A lot of the time the source images might be photos taken on set during the production of the movie so the exposure, resolution, and sharpness are not that great.
My approach to working on finishing a poster is to first work on adding bleed, most of the time they build the comps to the trim size and they’ll need extra space for the various trim sizes the image might be used in.
After going through layer by layer making sure all the masks etc blend out to the edges of the larger canvas I’ll start at the bottom and work my way up replacing low res elements with the highest resolution ones available. Then I’ll circle back and work on perfecting masks, retouching, color correction etc until the image looks perfect and is approved by the client.
DIYP: What advice would you give anyone aiming to pull in the big movie poster clients?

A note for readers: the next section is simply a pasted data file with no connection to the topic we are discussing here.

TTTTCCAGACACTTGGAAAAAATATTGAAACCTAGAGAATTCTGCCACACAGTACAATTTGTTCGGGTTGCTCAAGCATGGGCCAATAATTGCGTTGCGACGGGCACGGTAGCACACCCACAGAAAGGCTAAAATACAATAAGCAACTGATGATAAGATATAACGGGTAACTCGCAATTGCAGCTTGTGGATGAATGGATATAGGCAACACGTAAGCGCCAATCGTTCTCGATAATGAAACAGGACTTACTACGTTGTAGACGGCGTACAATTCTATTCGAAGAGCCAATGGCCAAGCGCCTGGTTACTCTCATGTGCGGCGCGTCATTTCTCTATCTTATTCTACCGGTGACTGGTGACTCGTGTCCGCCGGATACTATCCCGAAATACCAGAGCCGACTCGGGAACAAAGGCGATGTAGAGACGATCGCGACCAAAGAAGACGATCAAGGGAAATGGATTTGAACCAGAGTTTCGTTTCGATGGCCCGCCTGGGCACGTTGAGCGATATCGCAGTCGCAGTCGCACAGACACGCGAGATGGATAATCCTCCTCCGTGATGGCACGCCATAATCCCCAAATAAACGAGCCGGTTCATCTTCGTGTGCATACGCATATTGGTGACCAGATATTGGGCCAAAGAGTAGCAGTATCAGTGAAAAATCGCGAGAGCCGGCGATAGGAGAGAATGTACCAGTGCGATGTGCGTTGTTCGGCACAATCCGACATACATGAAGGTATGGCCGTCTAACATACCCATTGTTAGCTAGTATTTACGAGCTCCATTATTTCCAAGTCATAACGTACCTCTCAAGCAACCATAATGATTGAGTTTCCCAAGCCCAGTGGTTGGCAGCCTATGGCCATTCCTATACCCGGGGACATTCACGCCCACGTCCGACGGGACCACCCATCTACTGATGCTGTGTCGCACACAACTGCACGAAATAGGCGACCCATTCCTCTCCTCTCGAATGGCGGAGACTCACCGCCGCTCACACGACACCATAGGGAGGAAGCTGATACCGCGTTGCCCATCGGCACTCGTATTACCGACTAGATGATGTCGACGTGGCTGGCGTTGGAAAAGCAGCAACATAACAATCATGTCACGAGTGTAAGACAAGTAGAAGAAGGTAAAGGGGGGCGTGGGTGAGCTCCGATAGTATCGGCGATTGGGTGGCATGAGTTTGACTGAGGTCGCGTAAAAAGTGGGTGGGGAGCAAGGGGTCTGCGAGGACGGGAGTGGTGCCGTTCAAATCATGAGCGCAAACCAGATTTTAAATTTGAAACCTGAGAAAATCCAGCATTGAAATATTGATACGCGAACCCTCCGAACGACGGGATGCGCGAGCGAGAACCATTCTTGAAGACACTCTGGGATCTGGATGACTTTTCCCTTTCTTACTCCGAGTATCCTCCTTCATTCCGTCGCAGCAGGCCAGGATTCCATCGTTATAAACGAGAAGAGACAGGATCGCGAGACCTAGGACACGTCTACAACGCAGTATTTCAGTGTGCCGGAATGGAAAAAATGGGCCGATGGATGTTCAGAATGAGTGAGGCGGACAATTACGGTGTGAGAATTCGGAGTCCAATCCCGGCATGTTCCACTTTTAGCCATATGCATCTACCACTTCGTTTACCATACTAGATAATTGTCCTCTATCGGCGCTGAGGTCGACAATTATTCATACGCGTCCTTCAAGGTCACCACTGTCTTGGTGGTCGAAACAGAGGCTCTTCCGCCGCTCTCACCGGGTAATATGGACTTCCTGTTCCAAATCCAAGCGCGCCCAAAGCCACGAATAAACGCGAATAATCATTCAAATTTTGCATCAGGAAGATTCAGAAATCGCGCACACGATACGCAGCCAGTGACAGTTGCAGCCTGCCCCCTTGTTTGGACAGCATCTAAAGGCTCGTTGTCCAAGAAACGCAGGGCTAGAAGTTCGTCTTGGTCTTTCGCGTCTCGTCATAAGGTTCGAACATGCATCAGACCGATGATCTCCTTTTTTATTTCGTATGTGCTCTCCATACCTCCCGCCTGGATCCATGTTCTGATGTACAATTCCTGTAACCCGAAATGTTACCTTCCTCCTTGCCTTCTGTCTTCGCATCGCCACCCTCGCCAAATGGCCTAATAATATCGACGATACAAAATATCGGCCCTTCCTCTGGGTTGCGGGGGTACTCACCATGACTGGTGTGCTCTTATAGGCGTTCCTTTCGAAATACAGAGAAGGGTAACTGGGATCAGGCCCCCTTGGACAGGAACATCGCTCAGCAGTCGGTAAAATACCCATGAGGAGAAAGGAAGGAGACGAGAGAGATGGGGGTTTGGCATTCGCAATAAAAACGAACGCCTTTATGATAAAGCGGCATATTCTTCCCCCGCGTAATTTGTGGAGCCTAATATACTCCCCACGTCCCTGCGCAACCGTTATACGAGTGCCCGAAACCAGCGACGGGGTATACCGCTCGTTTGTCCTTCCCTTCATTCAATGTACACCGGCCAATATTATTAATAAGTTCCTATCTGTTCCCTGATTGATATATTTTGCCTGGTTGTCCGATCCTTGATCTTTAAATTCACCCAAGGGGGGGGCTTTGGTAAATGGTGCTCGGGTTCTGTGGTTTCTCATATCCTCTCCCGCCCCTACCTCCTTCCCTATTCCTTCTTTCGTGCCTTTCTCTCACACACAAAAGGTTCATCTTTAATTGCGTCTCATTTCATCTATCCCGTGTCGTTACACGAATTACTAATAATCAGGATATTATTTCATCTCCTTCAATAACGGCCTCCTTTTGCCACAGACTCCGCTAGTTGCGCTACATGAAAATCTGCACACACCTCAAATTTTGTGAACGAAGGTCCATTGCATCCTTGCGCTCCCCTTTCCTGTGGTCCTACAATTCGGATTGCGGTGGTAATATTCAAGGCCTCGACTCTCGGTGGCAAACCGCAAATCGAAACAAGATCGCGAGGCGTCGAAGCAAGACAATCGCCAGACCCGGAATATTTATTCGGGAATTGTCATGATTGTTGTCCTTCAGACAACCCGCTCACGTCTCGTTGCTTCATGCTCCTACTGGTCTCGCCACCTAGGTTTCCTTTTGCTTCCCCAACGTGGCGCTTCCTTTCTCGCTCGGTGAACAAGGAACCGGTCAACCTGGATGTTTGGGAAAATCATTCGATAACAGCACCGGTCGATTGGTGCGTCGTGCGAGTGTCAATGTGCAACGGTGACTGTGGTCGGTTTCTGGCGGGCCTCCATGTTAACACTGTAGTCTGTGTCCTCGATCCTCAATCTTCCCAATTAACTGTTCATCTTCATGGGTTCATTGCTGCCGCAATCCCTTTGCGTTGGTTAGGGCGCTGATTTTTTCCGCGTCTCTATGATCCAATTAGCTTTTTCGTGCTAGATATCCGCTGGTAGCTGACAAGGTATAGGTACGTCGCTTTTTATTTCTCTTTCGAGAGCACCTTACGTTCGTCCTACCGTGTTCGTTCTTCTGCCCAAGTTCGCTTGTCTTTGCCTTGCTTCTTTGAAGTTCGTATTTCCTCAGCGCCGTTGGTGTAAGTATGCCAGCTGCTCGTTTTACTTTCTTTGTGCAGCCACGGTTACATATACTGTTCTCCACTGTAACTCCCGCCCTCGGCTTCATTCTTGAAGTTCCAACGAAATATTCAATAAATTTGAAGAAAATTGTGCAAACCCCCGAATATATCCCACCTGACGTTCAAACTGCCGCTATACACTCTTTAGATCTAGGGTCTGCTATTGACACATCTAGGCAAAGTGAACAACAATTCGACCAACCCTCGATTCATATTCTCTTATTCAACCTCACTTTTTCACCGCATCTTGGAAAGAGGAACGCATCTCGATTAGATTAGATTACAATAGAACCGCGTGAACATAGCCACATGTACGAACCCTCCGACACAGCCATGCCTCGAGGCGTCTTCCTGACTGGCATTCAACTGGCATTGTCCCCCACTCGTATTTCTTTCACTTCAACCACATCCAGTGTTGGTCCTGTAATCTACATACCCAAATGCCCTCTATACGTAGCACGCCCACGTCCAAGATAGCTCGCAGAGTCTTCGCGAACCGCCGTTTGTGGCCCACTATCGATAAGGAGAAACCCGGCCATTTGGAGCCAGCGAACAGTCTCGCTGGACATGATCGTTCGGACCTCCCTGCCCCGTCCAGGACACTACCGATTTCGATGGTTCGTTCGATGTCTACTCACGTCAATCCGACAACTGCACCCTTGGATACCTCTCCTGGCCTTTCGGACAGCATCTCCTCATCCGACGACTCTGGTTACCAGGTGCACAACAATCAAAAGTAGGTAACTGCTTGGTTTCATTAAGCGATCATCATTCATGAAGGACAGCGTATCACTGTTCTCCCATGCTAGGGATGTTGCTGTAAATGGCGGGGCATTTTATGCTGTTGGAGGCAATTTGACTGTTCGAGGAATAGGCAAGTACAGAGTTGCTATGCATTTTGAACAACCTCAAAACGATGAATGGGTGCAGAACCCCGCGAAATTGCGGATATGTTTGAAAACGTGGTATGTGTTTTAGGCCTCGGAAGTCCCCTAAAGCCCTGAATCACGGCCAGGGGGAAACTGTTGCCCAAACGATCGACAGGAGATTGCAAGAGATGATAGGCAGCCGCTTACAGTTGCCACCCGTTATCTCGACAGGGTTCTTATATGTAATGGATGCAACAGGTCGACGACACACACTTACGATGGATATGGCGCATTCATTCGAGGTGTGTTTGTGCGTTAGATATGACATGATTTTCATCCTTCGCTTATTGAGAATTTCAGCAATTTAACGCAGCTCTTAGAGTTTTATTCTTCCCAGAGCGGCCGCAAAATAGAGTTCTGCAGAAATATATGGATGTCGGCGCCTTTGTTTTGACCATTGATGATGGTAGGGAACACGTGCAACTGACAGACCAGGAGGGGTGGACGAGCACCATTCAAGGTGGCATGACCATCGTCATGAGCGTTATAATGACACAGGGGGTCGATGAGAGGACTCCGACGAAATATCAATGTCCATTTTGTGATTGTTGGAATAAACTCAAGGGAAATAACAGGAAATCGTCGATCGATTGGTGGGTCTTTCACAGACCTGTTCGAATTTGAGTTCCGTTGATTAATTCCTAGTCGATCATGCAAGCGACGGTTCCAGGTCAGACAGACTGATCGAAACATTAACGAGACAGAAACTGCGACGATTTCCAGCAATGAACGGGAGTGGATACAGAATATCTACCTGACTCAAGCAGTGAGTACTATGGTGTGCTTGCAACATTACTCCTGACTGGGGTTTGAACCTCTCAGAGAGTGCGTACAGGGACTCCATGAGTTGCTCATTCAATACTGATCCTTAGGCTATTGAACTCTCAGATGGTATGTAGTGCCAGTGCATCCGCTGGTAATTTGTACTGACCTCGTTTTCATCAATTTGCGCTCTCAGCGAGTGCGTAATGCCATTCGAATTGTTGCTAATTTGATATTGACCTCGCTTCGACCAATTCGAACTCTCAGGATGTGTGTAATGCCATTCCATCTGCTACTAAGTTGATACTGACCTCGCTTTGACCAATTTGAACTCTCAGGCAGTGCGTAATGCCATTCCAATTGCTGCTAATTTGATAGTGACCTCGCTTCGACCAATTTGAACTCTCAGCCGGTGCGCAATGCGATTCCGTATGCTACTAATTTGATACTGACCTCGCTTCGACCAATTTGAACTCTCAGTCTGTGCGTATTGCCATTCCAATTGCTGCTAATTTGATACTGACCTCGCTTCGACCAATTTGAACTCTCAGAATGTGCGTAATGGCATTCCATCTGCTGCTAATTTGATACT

DD: The vast majority of movie poster work is done by a handful of ad agencies that specialize in this kind of work. There are maybe 15-20 agencies in Los Angeles that produce most of the Key Art used in promoting movies made in Hollywood.
These agencies have teams of Art Directors who work on designing the “comps” during the various rounds of design work as they try to come up with something the studios will pick as the final design. Then, as I mentioned before, once the studios approve some of the designs a Finisher will turn that into that into the final artwork used in the poster.